Fast-track training fails to attract high-fliers

27th April 2001 at 01:00
Barely 200 students will start fast-track teacher training this September despite a massive investment of time and resources in the scheme by universities and government.

More than 1,500 people applied to be part of the elite cadre, yet latest figures show that eight of the 10 training providers now expect around 151 fast-track students between them - an average of 19 each.

One, Warwick University, has been told to expect only four when it had been planning for 14 high-fliers. Professor Jim Campbell, head of Warwick's school of education, said: "It's very disappointing given the time and effort we have put into it. It makes the additional training we are providing entirely uneconomic."

The university is still waiting to hear why the numbers are so low. Prof Campbell said he understood students had withdrawn, but had not been advised whether they had taken up alternative courses or dropped out of teacher training altogether.

However, other providers say they have been impressed by the recruitment process and the quality of candidates coming through.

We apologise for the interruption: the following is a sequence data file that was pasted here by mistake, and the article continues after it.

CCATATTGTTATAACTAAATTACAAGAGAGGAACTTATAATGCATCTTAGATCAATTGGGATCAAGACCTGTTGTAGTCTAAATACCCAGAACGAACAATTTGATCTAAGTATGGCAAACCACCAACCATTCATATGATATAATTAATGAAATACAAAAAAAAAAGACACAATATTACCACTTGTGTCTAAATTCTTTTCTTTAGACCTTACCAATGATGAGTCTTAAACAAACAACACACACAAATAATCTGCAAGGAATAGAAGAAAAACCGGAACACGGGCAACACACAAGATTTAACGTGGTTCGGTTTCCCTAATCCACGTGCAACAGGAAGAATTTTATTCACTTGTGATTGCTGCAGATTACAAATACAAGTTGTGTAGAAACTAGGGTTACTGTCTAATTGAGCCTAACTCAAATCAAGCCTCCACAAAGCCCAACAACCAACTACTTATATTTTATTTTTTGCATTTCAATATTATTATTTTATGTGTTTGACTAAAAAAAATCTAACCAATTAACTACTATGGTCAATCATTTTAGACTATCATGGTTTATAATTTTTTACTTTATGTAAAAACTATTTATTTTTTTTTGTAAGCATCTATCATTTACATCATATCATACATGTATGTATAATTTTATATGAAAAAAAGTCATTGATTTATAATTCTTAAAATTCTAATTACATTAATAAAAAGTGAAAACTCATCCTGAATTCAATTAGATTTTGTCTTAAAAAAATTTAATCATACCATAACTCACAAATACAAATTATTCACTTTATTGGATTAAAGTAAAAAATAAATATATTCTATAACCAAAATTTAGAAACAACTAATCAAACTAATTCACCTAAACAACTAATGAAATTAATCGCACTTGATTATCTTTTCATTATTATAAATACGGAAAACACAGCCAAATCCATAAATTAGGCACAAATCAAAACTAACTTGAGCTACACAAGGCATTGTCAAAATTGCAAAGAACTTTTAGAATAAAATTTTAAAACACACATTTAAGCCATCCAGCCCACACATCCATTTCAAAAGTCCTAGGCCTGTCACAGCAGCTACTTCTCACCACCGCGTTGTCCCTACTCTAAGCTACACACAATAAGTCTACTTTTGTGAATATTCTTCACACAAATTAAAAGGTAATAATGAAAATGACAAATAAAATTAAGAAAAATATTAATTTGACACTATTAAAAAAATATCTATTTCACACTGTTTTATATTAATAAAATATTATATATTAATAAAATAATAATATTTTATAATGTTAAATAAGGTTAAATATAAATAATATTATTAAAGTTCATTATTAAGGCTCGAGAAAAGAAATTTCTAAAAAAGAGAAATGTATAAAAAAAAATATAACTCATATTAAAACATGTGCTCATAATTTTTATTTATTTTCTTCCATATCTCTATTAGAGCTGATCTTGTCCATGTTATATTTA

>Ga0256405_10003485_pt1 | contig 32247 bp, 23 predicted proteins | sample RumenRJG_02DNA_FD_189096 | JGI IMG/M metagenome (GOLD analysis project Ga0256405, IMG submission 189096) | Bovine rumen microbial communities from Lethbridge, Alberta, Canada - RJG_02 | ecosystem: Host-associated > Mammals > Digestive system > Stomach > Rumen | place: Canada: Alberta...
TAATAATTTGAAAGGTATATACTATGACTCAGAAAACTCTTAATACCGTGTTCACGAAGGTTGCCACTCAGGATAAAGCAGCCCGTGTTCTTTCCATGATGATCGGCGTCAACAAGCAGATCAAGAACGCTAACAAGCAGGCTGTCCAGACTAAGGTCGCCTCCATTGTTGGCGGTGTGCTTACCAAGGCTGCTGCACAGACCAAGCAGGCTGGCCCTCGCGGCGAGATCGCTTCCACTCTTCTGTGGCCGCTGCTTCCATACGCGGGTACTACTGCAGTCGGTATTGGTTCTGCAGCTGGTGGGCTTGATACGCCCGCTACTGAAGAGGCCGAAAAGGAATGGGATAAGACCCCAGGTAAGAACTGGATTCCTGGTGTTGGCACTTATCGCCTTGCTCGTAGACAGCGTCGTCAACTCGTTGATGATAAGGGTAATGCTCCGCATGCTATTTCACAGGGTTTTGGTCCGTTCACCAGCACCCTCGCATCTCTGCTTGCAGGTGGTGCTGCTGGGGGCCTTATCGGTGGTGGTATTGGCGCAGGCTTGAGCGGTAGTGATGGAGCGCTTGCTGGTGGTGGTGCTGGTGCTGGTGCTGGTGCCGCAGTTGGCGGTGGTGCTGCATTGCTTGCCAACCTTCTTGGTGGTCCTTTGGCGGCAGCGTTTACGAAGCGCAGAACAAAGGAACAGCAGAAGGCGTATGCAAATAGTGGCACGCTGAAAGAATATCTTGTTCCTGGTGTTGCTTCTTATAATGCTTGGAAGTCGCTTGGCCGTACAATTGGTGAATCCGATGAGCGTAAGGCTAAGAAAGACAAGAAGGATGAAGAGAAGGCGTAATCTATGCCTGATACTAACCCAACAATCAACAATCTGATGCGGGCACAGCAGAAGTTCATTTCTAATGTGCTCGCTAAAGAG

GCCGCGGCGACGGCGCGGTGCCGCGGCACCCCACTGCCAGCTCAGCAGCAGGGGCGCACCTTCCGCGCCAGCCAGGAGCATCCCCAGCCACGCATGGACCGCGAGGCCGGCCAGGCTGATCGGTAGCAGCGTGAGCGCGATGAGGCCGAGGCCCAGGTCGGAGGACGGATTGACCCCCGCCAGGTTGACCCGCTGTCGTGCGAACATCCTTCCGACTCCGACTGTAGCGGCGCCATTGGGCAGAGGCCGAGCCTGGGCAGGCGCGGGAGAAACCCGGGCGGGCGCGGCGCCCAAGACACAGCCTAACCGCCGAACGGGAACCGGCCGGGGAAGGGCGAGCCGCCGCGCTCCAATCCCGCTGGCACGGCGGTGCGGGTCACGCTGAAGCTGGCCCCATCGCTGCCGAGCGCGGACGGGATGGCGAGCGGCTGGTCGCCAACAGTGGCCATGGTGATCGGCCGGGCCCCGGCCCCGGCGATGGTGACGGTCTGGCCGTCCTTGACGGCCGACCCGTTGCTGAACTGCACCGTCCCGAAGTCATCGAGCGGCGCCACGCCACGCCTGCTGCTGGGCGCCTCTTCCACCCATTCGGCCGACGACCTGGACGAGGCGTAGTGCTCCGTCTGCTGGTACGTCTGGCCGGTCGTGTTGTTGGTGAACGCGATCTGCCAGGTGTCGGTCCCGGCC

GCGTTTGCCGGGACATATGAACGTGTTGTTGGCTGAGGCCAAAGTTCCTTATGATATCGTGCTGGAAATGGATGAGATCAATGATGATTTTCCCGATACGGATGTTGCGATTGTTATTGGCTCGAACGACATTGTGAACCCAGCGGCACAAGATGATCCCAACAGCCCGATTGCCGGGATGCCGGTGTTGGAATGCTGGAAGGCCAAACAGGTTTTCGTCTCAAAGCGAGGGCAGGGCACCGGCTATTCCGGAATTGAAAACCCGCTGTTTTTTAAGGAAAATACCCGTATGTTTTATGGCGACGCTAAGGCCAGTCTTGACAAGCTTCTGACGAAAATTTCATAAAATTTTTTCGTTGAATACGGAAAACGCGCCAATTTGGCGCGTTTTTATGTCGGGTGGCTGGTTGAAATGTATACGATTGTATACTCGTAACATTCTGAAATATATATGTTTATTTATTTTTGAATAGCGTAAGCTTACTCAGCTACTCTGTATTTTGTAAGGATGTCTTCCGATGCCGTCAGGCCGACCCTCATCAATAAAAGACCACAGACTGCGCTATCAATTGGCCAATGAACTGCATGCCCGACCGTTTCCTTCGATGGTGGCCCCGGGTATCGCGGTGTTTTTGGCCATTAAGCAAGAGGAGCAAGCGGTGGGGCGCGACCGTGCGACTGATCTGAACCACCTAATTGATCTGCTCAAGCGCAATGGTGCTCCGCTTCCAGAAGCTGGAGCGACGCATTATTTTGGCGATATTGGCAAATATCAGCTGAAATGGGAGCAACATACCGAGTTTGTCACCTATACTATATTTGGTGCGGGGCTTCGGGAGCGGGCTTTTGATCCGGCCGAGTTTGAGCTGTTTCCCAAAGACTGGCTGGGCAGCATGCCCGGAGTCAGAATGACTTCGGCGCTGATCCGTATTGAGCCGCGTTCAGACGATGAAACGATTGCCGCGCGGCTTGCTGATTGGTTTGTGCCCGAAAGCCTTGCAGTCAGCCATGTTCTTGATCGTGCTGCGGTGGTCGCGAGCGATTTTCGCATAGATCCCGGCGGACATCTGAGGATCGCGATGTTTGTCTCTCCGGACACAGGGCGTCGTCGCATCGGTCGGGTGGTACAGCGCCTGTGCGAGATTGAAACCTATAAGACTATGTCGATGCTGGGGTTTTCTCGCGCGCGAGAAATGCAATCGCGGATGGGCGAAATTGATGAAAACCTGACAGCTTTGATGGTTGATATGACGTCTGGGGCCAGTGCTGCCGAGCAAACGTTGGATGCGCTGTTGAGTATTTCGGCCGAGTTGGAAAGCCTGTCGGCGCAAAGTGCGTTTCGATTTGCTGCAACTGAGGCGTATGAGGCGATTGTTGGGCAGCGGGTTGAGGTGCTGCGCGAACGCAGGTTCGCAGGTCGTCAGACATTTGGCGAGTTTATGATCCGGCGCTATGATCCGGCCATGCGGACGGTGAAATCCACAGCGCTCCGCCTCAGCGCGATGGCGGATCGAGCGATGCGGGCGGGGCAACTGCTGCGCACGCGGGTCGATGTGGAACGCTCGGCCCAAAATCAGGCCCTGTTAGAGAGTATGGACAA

Ministers have been careful not to set a target for fast-track recruitment, saying decisions will be based o quality not numbers. Recruits are selected by a two-day graduate assessment programme and university interview.

But, in the long term, the Government expects up to 5 per cent of the teaching force to go through the fast-track programme - qualified teachers as well as students.

Costs of the scheme include pound;9.2m over three years to recruitment firm Interactive Skills, which developed and runs the fast-track recruitment process; pound;5,000 on top of the basic training bursary and a laptop for all students; and top-up funding for the university providers.

The Department for Education and Employment declined to comment on the figures collected by The TES (see left). Meanwhile, the providers and the DFEE are still finalising fast-track course details, and how students will be assessed. An external agency may be involved in judging whether students are doing well enough to stay on the fast-track scheme.

WHERE THE FAST-TRACKERSARE HEADED

Bath Spa - 20

Brighton - 10

CambridgeHomerton - 37

Canterbury - 10

Durham - 20

London University Institute of Education - 50

Warwick - 4

(Unknown - Manchester Metropolitan and Oxford).


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